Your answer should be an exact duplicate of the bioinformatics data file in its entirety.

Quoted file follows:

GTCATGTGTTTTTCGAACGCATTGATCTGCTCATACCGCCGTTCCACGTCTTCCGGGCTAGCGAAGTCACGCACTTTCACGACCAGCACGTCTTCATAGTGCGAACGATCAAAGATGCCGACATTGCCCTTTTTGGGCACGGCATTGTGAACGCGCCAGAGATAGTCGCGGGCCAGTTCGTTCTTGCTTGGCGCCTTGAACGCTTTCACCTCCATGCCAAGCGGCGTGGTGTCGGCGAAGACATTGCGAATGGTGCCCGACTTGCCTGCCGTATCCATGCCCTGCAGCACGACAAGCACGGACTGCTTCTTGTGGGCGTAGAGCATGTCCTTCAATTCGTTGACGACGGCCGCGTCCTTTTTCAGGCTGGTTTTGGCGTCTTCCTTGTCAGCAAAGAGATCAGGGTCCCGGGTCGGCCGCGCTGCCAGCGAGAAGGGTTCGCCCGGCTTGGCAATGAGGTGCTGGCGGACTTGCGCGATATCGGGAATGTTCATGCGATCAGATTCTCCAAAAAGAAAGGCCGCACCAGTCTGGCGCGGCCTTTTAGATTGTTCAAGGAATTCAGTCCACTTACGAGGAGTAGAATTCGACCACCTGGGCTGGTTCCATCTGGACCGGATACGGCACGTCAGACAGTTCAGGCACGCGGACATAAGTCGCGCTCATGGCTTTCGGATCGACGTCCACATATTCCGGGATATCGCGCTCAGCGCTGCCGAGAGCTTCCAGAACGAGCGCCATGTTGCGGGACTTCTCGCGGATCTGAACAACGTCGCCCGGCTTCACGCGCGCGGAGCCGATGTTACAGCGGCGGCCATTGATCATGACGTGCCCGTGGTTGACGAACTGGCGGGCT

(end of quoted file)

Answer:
GTCATGTGTTTTTCGAACGCATTGATCTGCTCATACCGCCGTTCCACGTCTTCCGGGCTAGCGAAGTCACGCACTTTCACGACCAGCACGTCTTCATAGTGCGAACGATCAAAGATGCCGACATTGCCCTTTTTGGGCACGGCATTGTGAACGCGCCAGAGATAGTCGCGGGCCAGTTCGTTCTTGCTTGGCGCCTTGAACGCTTTCACCTCCATGCCAAGCGGCGTGGTGTCGGCGAAGACATTGCGAATGGTGCCCGACTTGCCTGCCGTATCCATGCCCTGCAGCACGACAAGCACGGACTGCTTCTTGTGGGCGTAGAGCATGTCCTTCAATTCGTTGACGACGGCCGCGTCCTTTTTCAGGCTGGTTTTGGCGTCTTCCTTGTCAGCAAAGAGATCAGGGTCCCGGGTCGGCCGCGCTGCCAGCGAGAAGGGTTCGCCCGGCTTGGCAATGAGGTGCTGGCGGACTTGCGCGATATCGGGAATGTTCATGCGATCAGATTCTCCAAAAAGAAAGGCCGCACCAGTCTGGCGCGGCCTTTTAGATTGTTCAAGGAATTCAGTCCACTTACGAGGAGTAGAATTCGACCACCTGGGCTGGTTCCATCTGGACCGGATACGGCACGTCAGACAGTTCAGGCACGCGGACATAAGTCGCGCTCATGGCTTTCGGATCGACGTCCACATATTCCGGGATATCGCGCTCAGCGCTGCCGAGAGCTTCCAGAACGAGCGCCATGTTGCGGGACTTCTCGCGGATCTGAACAACGTCGCCCGGCTTCACGCGCGCGGAGCCGATGTTACAGCGGCGGCCATTGATCATGACGTGCCCGTGGTTGACGAACTGGCGGGCT